Creating Reading Lists

It only takes one perfect book to get a child hooked on reading. I like to call this book the gateway book. I recently talked to the Parents’ Council group at my school about helping a child find that one special book that gets a kid excited about reading. Typically, kids won’t find this starter book on their own, so parents, teachers, librarians, or friends have to get involved.

book rec wall

  • Bookstores and libraries are big, overwhelming places. Before you enter, create a short list of possible book titles to avoid wandering aimlessly. At school, I have a student book recommendation board in the classroom that the students and I review before heading to library class. We have a quick “book suggestion” chat before leaving the classroom.
  • Think about books you loved as a child and recommend those titles. Often, older books get overlooked but don’t hesitate to offer books published when you were school aged to students today.
  • Read current juvenile literature to find books students might like. I believe teachers (and parents too) have to get involved in the process if they want to build a love of reading in their children. You will need to actively read and discuss books with your students and always be ready to offer a book suggestion. A teacher has to say, “I think you will like X.” not “Go pick any book.”
  • Recommend free reading books at the lower end of a child’s reading range to keep frustration low and enjoyment high. Children need to keep a steady pace while reading a book, and books that are too difficult will slow the reader. If they are moving through a book at a halting pace, the child loses the story and will lose interest in finishing.
  • Encourage kids to read at least 1/4 of the book before putting it down. Many children read one chapter and quit. My gateway book as a child, The Last of the Really Great Whangdoodles, has a slow start (in my opinion). If I had put it down after chapter 2, I never would have discovered the amazing Whangdoodleland. Enlist the help of a parent (if possible) to read with the student to get over the hump. Establish a book buddy at school– maybe in an older grade level– to partner read, so the students get to a point in the story where they are excited to find out what happens next. They will be more likely to finish the book independently.
  • Build a book trail. Once the reader has found his or her gateway book, a path of book choices can be created. This my favorite part of the perfect book search.

candy factory book trail

  1. Make a list of any companion books or books in the same series (if available).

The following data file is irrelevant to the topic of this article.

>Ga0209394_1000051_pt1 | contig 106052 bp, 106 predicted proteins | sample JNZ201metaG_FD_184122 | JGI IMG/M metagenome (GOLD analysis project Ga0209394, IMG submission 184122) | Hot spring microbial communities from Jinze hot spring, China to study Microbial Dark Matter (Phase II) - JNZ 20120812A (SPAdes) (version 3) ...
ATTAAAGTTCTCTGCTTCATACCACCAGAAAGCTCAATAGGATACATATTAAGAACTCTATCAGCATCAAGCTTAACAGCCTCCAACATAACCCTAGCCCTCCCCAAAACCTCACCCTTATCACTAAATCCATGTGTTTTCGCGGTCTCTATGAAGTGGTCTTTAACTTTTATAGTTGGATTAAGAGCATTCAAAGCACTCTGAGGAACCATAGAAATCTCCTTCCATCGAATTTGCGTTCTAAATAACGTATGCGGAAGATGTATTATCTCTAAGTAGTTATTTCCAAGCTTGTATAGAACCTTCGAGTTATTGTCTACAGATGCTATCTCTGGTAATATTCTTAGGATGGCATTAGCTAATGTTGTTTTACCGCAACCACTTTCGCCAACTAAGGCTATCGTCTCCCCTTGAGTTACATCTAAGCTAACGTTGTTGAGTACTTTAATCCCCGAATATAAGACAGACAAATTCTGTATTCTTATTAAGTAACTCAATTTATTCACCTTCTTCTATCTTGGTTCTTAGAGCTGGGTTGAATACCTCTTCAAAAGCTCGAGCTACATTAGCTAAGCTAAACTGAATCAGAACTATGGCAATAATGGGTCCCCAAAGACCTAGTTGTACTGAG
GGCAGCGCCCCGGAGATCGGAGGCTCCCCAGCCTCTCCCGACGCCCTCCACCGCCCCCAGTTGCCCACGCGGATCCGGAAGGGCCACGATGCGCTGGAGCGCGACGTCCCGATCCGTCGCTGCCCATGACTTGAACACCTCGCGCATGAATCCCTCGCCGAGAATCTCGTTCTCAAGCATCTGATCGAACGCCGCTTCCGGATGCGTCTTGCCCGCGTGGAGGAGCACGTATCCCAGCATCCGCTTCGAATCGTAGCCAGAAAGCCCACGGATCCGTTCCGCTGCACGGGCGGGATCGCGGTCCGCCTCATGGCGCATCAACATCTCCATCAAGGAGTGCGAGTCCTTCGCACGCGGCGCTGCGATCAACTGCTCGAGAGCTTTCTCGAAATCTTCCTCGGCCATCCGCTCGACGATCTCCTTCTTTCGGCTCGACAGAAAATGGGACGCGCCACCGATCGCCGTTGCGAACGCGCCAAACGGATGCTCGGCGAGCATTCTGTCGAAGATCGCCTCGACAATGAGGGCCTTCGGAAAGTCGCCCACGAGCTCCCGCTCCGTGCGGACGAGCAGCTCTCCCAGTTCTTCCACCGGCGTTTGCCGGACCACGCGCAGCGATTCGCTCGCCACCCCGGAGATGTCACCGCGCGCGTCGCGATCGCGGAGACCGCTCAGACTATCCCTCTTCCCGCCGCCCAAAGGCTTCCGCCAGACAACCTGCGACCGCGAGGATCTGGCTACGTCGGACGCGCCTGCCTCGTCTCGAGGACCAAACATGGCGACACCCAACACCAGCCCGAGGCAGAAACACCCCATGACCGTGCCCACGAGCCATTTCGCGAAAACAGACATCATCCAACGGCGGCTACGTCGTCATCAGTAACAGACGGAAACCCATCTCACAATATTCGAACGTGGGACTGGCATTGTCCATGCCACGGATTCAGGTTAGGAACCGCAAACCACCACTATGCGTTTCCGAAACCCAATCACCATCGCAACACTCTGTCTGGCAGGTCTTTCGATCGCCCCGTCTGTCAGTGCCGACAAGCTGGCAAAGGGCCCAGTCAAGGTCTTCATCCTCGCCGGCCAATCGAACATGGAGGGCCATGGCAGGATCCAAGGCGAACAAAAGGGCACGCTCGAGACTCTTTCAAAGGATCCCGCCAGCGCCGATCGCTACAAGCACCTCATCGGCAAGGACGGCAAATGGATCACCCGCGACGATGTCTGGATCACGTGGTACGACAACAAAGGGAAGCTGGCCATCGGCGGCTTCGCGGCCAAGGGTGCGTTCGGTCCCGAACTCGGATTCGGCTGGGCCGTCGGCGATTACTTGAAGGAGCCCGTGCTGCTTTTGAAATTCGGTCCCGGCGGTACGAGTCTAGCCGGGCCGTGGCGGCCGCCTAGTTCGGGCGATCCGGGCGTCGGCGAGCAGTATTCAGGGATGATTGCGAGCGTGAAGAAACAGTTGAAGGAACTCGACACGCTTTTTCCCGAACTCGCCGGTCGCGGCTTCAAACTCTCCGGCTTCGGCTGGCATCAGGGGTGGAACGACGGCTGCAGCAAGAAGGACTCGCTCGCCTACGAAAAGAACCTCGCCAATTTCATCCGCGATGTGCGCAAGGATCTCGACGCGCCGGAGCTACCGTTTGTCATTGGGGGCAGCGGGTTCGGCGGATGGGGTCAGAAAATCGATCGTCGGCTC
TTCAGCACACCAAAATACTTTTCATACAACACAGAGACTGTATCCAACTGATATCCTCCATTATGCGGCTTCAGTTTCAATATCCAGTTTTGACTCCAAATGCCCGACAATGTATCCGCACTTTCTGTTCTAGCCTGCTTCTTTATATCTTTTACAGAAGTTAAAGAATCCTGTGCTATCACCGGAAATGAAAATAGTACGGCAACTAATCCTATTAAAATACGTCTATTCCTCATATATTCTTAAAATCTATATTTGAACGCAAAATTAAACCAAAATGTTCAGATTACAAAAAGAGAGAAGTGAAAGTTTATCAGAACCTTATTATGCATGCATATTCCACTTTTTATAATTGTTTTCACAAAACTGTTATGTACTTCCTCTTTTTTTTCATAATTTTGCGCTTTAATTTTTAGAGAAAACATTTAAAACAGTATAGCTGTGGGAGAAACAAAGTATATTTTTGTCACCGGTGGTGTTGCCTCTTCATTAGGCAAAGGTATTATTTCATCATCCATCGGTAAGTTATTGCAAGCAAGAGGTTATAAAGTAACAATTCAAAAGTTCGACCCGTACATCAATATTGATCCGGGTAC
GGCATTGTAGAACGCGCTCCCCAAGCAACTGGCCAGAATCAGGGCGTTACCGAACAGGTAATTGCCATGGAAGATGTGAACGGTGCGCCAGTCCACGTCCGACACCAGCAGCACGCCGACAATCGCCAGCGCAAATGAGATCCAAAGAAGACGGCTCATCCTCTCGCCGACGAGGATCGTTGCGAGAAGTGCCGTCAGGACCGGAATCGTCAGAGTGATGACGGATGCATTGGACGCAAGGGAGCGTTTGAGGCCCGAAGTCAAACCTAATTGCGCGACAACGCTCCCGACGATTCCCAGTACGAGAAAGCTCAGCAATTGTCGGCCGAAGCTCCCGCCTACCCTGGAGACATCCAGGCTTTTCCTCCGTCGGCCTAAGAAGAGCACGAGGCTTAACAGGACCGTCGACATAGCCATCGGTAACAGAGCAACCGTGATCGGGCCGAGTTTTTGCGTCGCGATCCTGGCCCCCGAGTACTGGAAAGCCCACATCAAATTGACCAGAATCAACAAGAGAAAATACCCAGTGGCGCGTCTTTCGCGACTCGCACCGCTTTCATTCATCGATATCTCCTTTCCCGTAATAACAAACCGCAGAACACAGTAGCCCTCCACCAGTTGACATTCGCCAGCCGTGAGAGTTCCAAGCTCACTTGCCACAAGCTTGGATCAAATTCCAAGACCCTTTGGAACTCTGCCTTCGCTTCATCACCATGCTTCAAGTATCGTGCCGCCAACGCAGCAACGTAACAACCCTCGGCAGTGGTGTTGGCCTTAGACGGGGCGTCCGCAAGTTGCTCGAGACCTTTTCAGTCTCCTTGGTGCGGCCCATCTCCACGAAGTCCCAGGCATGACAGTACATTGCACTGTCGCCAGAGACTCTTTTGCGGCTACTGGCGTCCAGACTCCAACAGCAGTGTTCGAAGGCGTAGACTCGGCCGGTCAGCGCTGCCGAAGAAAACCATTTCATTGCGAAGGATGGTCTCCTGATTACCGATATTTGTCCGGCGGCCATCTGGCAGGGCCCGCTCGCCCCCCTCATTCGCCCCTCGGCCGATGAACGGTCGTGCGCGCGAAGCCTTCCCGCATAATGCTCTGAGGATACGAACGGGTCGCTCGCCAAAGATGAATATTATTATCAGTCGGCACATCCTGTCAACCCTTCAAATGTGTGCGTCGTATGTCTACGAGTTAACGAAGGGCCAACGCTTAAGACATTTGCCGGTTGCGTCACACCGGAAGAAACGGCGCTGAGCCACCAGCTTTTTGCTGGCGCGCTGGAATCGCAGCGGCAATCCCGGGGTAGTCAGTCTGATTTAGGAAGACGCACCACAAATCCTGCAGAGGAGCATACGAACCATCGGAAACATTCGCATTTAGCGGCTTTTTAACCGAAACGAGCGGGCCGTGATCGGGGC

2. Make a list of other books by the author.
  3. Make a list of books that have a similar plot line. This is where reading a ton of juvenile literature comes in handy. There are so many “read alikes” particularly in recently published books. Every time I read a new book, it usually bears a resemblance to something I have read before. To see some ideas, visit my Read Alikes book list and my Recycled Stories book list.
  4. Make a list of books that have a similar style. For example, the journal “voice” book is hot right now. These are books like the style of Diary of a Wimpy Kid. If a student loves that kind of book, offer suggestions like Justin Case by Vail, Wonkenstein by Skye, My Life as a Book by Tashjian, or Naked Mole-Rat Letters by Amato (for girls). For more journal style books, click here.
  5. After I offer this starter list, I begin looking for related books from the read alikes and style alikes by following the steps again.

survival book trail

One additional strategy that has been successful in my classroom is an author letter project. Students write an author of a book they recently completed. We hear back about 50% of the time. When we do get a reply, it immediately spurs students into wanting more books by that author. After the first wave of author letters is mailed, I use this as an early-finisher activity for the rest of the school year (the free Author Letter lesson plans are available at my TeachersPayTeachers store). What is your best “hook” to help students discover a love of reading?


This post originally appeared as a guest post on Minds in Bloom.

2 thoughts on “Creating Reading Lists

    • Thanks for the comment! I get such a thrill when I match a book with a child who never wanted to read before, and they come running in after finishing and want more. It’s one of the best parts of teaching language arts (for me). 🙂

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